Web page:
Murderous proclivities run in the buttercup family (Ranunculaceae) as its trade mark. It might be an explanation why a lot of buttercups and other species are so overtly alluring and display a range of wonderful colours, shades, shapes and sizes, and they all go "unpunished", as the plants feel totally safe. Animals - including people- avoid eating them. Only aphids find the poisonous sap delicious and absolutely harmless. What a pity!
There are several species (Trollius europaeus, T. asiaticus, T. yunnanensis, and their hybrids known as T. x cultorum) as well as a few cultivars available on the market. They differ in the time of flowering but all are spring and late spring flowering plants. The colour range of the globular flowers encompasses alabaster white, light and deep yellows as well as deep orange tones. The early globeflowers make perfect cut flowers, the late flowering ones too, but their principal place is a perennial border as they are quite tall (90 cm, 2ft.) along with deep blue salvias and velvety blue siberian irises, purple and azure larkspurs, white chrysanthemums, and red and pink roses, to name a few. After the first flush of flowers you may consider cutting the stems back heavily to encourage a second one. Unfortunately, it cannot be guaranteed.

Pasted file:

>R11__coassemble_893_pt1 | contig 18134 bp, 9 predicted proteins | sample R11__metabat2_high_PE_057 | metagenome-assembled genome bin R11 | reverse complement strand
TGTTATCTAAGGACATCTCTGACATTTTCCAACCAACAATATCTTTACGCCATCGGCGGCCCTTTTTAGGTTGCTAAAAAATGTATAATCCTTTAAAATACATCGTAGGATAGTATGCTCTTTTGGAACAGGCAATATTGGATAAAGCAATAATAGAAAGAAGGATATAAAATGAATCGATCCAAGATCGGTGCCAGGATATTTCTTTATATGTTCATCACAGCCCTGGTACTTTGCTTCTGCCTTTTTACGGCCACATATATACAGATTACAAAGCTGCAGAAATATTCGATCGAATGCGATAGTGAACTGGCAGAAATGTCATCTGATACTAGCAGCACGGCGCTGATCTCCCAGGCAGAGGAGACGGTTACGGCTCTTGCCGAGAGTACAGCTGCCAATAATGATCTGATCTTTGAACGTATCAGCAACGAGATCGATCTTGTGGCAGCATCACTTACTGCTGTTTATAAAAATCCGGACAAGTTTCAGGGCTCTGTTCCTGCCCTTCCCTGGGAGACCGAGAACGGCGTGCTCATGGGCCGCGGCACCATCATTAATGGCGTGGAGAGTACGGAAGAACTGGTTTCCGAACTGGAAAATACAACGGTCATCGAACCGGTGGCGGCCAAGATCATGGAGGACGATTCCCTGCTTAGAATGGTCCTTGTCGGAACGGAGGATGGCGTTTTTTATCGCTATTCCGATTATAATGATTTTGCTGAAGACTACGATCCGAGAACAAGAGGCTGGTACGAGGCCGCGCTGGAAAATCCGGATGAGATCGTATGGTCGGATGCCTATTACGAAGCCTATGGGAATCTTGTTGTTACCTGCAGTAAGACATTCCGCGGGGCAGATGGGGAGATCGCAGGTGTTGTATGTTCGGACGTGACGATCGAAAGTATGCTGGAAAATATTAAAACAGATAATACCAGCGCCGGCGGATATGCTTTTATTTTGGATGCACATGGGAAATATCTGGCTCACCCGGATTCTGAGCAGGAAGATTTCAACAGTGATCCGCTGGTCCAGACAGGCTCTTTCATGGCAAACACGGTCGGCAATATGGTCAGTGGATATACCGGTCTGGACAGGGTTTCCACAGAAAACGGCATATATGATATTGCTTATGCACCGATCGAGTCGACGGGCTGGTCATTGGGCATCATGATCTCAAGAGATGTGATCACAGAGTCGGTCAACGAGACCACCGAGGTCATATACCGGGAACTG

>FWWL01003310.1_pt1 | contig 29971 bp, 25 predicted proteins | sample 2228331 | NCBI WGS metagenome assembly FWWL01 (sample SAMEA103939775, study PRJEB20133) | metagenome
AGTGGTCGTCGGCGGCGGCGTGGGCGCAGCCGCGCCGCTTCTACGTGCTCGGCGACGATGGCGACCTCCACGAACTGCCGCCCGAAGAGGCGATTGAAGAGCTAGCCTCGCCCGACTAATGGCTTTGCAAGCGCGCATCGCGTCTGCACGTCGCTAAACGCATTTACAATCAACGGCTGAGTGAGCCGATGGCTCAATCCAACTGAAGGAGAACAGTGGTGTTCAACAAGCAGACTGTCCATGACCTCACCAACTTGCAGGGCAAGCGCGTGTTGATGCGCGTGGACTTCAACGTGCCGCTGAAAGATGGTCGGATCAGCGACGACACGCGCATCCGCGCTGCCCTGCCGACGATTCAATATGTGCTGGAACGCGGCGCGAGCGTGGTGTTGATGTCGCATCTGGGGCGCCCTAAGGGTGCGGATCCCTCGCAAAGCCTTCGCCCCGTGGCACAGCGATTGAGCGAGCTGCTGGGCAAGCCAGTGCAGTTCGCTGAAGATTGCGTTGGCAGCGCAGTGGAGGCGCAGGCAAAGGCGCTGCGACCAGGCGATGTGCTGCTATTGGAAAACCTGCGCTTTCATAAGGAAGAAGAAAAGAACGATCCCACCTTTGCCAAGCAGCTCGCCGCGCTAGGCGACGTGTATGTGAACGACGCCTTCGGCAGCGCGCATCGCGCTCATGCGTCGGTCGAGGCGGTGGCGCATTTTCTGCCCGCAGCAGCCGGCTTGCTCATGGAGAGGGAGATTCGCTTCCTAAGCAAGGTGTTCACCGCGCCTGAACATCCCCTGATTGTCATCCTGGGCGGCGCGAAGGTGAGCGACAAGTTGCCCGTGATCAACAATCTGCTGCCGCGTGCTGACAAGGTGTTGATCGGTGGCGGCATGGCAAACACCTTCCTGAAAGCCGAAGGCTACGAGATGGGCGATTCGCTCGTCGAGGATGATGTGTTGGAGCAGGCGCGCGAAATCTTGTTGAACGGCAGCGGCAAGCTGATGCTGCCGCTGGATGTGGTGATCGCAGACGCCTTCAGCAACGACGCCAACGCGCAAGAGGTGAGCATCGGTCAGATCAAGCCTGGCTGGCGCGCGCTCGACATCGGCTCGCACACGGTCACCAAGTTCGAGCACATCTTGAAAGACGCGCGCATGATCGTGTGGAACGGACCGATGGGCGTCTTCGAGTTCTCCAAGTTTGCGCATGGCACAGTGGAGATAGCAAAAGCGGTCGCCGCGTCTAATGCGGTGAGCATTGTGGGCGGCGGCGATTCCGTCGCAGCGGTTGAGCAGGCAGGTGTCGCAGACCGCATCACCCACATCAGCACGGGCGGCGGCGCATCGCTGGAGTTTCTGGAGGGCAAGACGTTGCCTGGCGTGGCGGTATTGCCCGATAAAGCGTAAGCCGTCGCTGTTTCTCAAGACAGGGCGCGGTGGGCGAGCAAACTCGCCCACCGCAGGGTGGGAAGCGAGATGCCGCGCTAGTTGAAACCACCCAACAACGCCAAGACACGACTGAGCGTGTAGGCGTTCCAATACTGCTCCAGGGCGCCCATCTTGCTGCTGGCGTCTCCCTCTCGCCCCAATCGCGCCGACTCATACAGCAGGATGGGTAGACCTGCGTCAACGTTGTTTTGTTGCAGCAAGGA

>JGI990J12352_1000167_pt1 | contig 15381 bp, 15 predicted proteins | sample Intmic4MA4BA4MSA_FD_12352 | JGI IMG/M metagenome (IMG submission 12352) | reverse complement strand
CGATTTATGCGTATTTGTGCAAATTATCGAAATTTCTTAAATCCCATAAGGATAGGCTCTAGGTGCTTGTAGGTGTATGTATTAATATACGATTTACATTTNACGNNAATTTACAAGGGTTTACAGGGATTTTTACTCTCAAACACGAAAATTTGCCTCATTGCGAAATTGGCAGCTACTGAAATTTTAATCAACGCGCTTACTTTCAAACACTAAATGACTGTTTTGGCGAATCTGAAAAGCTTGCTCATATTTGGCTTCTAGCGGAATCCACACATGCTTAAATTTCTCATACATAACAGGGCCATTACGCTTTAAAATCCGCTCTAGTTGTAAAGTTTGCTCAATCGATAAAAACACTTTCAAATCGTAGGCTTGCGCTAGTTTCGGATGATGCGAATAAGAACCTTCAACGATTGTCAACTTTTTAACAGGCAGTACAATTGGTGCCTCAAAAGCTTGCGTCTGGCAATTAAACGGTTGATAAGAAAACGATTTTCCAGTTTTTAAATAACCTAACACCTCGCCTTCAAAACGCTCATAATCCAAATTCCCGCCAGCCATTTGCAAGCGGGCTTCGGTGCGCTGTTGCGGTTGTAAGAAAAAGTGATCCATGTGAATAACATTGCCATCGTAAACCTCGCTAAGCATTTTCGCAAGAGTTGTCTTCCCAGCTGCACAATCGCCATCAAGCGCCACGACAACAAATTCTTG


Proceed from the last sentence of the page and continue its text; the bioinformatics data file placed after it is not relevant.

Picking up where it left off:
When the plant clumps are big enough you can divide them in early autumn or spring. 'Golden Queen' produces abundant seeds which germinate freely. Let them do so. After several years you can count on a mind-blowing spring display of mango-coloured flowers.